If we still should wear masks in crowded places, why is that not enforced on the CTA?

“I understand that the emphasis is on Chicago getting back to normal. But a variant of COVID-19 is on the rise.”

SHARE If we still should wear masks in crowded places, why is that not enforced on the CTA?

CTA riders routinely wore masks last winter, but less so now. That’s dangerous, writes a Sun-Times reader, at a time when a variant of COVID-19 “is on the rise.”

Ashlee Rezin Garcia/Sun-Times

The Sun-Times recently ran a letter from yet another public transportation official stating that people riding the CTA are relatively safe from exposure to the coronavirus, yet that is just not the case.

As I rode the Red Line this past weekend, a maskless individual went car to car selling loose cigarettes. The weekend before that, there was a Cubs game, and the Red line was packed with people who were not wearing masks.

Look, I understand that the emphasis now is on getting Chicago back to normal. But a variant of COVID-19 is on the rise worldwide, and we have to be honest — the CTA does not enforce any kind of mask policy for riders.

How can the mayor and the city’s top health official tell us to mask up for our safety and then not enforce this rule on public transportation?

Michael Pearson, Englewood

SEND LETTERS TO: letters@suntimes.com. Please include your neighborhood or hometown and a phone number for verification purposes. Letters should be approximately 350 words or less.

Burke, Austin and term limits

What do Ald. Ed Burke and Ald. Carrie Austin have in common? Until recently, not much. But now, if the criminal charges brought against them prove to be true, I’d lump them together in the “what’s in it for me?” category.

Being an influential politician in one of the biggest cities in America, making a nice salary and enjoying the legal perks of the job weren’t enough?

Burke and Austin could be shining examples of the need for term limits for all elected position. Or we are doomed to the same fate over and over.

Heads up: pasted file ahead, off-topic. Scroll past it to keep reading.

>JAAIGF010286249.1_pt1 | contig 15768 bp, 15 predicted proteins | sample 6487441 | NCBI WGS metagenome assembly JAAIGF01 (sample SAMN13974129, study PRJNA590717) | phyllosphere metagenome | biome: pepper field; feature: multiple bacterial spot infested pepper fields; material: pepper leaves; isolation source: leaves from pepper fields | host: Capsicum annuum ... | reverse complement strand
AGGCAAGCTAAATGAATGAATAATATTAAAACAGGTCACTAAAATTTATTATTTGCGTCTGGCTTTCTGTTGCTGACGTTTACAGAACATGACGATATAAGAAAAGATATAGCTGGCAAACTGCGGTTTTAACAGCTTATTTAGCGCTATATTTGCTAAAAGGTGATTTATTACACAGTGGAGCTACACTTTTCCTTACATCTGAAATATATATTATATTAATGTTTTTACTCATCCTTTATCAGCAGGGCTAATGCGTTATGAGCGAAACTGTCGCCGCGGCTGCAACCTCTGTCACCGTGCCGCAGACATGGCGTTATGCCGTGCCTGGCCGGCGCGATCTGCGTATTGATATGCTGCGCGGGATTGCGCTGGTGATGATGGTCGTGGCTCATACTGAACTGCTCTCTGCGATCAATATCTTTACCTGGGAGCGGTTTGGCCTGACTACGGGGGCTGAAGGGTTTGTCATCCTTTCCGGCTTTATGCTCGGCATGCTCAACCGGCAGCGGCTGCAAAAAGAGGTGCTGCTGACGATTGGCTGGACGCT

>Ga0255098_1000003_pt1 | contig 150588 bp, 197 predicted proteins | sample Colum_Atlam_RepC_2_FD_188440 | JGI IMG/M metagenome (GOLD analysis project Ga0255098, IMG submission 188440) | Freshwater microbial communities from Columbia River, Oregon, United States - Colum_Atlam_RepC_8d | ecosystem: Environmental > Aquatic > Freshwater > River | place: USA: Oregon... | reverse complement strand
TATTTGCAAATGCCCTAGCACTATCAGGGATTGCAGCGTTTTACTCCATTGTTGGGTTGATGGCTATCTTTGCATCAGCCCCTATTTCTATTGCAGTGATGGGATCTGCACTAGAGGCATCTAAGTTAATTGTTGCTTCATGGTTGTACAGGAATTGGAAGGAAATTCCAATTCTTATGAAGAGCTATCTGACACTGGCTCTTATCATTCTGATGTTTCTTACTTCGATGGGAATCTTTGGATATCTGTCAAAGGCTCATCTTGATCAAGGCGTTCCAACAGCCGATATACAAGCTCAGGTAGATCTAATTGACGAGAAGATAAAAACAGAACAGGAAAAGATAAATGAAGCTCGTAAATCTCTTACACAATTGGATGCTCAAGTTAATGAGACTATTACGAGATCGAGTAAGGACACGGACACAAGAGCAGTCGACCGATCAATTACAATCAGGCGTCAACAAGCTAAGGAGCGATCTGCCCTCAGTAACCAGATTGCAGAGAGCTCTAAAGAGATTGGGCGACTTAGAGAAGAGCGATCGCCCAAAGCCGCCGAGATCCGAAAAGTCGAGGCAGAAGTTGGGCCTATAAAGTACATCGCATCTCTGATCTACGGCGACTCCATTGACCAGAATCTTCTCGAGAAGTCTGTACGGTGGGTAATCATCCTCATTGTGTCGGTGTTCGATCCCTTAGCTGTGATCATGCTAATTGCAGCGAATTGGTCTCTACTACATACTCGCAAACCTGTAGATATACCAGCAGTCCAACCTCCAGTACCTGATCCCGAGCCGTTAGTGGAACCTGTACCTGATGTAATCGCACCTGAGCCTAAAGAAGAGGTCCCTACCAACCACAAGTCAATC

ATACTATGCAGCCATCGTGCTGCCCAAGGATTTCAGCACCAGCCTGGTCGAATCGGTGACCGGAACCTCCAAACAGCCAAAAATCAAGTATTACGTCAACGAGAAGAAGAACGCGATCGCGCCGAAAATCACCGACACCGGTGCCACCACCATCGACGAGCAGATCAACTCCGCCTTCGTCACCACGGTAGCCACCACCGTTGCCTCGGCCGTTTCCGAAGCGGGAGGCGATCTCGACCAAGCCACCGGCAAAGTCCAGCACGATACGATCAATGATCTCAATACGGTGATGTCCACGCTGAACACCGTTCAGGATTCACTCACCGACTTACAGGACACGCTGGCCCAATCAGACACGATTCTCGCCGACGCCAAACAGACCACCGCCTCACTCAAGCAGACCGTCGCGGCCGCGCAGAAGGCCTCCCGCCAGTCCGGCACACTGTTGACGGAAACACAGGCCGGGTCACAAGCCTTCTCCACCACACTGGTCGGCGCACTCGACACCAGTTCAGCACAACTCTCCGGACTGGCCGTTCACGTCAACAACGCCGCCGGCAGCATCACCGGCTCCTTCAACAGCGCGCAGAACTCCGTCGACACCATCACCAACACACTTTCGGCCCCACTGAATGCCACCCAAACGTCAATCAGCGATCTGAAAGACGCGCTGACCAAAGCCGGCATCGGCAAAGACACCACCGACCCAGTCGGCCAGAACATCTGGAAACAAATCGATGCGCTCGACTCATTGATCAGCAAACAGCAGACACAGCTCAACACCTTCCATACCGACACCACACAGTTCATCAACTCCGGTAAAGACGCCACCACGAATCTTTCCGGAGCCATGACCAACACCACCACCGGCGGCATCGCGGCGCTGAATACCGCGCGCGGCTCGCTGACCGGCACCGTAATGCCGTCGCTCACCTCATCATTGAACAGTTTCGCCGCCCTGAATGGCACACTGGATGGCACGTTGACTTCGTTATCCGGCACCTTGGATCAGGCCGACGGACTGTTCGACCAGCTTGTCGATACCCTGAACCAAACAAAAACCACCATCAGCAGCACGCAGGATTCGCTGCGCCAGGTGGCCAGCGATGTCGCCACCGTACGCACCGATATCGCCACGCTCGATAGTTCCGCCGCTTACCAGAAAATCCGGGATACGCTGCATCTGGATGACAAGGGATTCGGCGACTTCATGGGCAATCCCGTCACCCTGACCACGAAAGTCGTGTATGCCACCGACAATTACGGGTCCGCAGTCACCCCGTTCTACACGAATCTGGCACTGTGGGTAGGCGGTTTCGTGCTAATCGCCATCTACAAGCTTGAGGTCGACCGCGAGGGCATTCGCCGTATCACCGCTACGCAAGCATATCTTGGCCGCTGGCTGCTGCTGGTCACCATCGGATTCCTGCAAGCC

Scot Sinclair Third Lake

Feds to rescue of families

American families are finally catching a break.

Starting on July 15, most families will be able to receive the new federal Child Tax Credit as a monthly payment. An extra $250 to $300 each month will be of help to all kinds of families. Working class families will be better able to pay for food, rent and other basic expenses. Middle-class families will be better able to afford childcare and save for their children’s college education.

Go to www.childtaxcredit.gov to make sure you’re getting it. And spread the word.

These changes in the CTC, brought about because of the pandemic, represent a real breakthrough for American families, potentially leading to a 50% reduction in child poverty over the next year. But the CTC changes, along with much-needed changes to the Earned Income Tax Credit for low-wage workers, are scheduled to expire after 2021. Congress must not let that happen.

I urge Congress to make these reforms permanent, and pay for them by making the rich and corporations pay their fair share.

Greg Stawinoga, South Holland

Investigation of Jan. 6 must be less partisan

Speaker Nancy Pelosi has chosen Rep. Adam Schiff, D-California, and Rep. Jamie Raskin, D-Maryland, to serve on the House select committee to investigate the origins of the Jan. 6 attack on the U.S. Capitol. She also has chosen Wyoming Republican Liz Cheney.

Schiff and Raskin led the impeachment trial against former President Donald Trump, and Cheney has been an outspoken critic of Trump. I will not question the patriotism of these three members of the House, but the select committee would have greater credibility if it were more nonpartisan.

For example, Pelosi could have invited Rep. Abigail Spanberger, a Democrat from Virginia, or our own Rep. Rodney Davis, a Republican from Downstate Illinois, to serve on the committee. Both have strongly bipartisan voting records.

Our country needs greater cooperation, not further partisan division. The committee should be dedicated to the pursuit of truth and the healing of our nation. 

Peter V. Grafner, Wildwood

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